Film photography is not dead. It is hurting, though. It seems every couple months, we lose a few more film stocks. The remaining selection is a small fraction of what we once had. Still, there are plenty of films out there worth loading into a camera. And the cameras are pretty cheap now, too. But who knows what the future holds?
We've put together a collection of films you might want to try while you still can. Some of them are old favorites and others are a little more obscure. All of them, however, offer a unique and often extremely rewarding photographic experience.
This is by no means an exhaustive list, so feel free to add your own suggestions in the comments. And if you have a freezer full of an old film stock you miss, feel free to leave a comment about that, too. We're sticking to the stocks that are easy to get, but there's all kinds of interesting stuff out there. Let the film bug bite you.
Kodak Portra 400
Type: Color negative film
Price: $8 per 36 exposure roll
Other speeds: 160, 800
At one time, there was a rift between Kodak Portra shooters. There were two kinds, VC and NC. VC stood for Vivid Color and was great for things like landscapes, while the NC (Natural Color) was preferable for skin tones. Then, Kodak merged the two lines together. Some shooters were sad, but the new Portra has won over a lot of fans, and for good reason. It’s great.
The color reproduction is excellent and the grain, even at 400, is very impressive. You can even push it a bit and still keep things looking nice, which isn't always the strength of color negative film. It's not as cheap as the stuff you can buy off the rack at the local K-Mart, but in terms of quality, it really does look better.
The grain on the 160 is even finer and the 800 isn't too shabby either. It seems to be going strong, but with all the tumult in the Kodak camp, we hope this stock won't be going away anytime soon.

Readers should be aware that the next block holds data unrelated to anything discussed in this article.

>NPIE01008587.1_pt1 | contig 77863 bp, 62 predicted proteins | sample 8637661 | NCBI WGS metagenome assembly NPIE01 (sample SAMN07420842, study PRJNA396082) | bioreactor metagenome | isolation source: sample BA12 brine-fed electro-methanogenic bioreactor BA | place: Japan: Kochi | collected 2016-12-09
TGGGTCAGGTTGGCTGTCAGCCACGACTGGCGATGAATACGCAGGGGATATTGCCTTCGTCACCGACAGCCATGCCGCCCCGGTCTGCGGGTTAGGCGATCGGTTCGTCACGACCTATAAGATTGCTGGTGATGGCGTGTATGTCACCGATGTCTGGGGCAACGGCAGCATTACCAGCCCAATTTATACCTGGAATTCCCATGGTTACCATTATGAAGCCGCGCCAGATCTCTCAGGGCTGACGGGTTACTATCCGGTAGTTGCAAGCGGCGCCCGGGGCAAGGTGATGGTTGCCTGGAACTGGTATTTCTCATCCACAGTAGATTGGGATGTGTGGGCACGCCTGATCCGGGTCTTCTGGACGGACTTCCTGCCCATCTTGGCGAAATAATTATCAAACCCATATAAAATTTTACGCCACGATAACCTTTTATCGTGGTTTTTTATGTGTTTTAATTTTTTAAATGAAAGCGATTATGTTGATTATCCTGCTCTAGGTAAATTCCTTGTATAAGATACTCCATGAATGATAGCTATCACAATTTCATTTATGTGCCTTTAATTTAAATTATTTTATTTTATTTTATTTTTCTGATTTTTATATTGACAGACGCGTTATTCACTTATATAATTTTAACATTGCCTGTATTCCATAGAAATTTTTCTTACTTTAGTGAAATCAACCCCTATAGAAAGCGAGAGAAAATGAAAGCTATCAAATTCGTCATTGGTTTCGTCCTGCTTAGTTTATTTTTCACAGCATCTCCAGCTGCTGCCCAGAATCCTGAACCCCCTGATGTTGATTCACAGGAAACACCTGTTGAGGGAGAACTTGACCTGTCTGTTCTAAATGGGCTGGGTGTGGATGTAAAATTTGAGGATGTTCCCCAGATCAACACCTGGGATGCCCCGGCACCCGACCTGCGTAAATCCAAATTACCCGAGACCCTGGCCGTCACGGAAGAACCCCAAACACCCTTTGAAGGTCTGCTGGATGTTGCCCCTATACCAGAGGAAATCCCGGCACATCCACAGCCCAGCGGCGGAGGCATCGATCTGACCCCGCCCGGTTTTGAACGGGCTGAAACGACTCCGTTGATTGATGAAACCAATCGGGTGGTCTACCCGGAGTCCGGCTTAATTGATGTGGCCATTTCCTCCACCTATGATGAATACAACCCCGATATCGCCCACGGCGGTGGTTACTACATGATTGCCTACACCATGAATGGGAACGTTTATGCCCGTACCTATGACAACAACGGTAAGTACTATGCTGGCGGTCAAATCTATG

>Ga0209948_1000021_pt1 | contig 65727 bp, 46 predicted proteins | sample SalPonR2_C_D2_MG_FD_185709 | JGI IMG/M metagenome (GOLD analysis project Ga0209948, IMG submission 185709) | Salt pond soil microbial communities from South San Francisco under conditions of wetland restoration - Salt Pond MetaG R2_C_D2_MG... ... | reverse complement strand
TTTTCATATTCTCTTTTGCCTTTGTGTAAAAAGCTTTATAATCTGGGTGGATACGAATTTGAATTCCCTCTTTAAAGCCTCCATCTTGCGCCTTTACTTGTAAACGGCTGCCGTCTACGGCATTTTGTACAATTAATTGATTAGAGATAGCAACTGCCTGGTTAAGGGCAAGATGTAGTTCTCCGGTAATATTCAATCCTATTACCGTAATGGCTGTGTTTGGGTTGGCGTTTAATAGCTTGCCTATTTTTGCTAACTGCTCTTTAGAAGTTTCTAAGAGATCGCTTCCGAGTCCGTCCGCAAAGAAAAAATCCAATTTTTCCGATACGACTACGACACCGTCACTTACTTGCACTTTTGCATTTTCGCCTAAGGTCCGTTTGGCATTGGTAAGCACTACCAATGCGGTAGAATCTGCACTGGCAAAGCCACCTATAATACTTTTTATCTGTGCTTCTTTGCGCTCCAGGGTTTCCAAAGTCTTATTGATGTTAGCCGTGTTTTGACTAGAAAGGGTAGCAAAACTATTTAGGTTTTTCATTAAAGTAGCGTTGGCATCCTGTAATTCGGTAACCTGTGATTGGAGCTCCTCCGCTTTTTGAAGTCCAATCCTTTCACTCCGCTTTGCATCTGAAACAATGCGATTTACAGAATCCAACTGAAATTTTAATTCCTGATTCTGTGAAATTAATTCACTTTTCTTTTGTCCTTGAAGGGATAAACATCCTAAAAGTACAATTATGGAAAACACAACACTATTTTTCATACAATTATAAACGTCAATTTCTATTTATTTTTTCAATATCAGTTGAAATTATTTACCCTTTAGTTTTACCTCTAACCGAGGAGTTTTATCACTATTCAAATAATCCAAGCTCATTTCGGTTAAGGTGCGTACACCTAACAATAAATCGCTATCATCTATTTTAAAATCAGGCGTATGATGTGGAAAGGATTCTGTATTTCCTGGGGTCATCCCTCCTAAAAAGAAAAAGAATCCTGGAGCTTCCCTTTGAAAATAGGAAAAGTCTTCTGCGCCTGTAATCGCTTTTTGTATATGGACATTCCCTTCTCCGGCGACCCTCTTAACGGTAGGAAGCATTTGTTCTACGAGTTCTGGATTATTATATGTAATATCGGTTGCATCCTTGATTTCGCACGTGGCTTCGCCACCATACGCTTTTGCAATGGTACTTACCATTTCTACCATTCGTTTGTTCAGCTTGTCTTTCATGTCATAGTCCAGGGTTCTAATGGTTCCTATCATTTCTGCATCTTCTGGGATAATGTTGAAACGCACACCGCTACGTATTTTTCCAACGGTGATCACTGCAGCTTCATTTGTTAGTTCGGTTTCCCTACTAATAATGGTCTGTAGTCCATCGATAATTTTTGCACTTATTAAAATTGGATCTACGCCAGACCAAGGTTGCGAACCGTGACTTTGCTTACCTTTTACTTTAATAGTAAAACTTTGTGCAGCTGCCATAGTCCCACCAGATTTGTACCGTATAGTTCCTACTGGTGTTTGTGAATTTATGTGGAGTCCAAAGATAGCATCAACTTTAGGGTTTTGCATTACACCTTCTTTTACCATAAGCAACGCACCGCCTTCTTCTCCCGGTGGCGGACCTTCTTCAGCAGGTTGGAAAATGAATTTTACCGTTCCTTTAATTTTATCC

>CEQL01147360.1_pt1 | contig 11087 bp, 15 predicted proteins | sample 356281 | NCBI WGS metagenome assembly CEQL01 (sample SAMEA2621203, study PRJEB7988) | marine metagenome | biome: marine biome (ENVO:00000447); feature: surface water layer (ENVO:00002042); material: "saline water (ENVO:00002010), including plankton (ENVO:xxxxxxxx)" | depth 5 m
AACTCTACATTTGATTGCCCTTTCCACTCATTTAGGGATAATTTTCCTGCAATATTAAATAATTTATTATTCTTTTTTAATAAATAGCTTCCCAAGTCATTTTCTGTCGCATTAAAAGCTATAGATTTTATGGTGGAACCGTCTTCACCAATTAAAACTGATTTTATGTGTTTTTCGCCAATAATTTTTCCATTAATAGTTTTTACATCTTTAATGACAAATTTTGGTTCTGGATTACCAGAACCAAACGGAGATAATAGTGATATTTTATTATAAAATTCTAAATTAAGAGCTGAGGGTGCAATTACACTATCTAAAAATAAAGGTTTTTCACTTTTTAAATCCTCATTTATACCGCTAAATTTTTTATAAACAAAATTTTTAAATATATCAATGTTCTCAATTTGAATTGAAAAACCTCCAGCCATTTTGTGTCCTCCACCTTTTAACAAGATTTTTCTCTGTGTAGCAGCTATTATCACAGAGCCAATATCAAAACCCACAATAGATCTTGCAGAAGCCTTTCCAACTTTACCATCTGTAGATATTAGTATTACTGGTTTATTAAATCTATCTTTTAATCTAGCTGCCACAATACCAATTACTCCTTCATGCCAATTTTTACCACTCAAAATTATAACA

Kodak T-Max 400
Type: Black-and-white negative
Price: $4.95 per 36-exposure roll
Other speeds: 100 and 3200
When picking a black-and-white film, grain is going to be a big part of your decision. Kodak's T-Max 400 is, as Kodak claims, "The world's finest-grained 400-speed B&W Film." While we haven't scientifically confirmed that fact, we can say that it does have some very smooth tones.
So, if you aren't looking for grain in your images, or you're looking to push a 400-speed film as high as 1600 and still get acceptable results, this is a great choice.
Note: Because it's a true B&W film, you can't drop it off at the local drugstore and expect to get it developed.
Kodak Tri-X 400
Type: Black-and-white negative
Price: $4.49 per 36-exposure roll
Photo: Flickr-user Martin (Creative Commons)
On the other side of the grain issue is Tri-X. While T-Max strives to make things as smooth as possible, Tri-X gives you more contrast and a coarser grain that lends itself to disciplines like street or documentary photography.
It's often even cheaper than T-Max is, and in my opinion, easier to develop. Plus, because you're already expecting a bit of grain, you can push it a few stops and it will only amplify the effect.
Some people really love it, some hate it, and others have been using it for so long that they wouldn't think of using anything else. Trying T-Max and Tri-X at least once is something every photographer with a curiosity about film should do, though.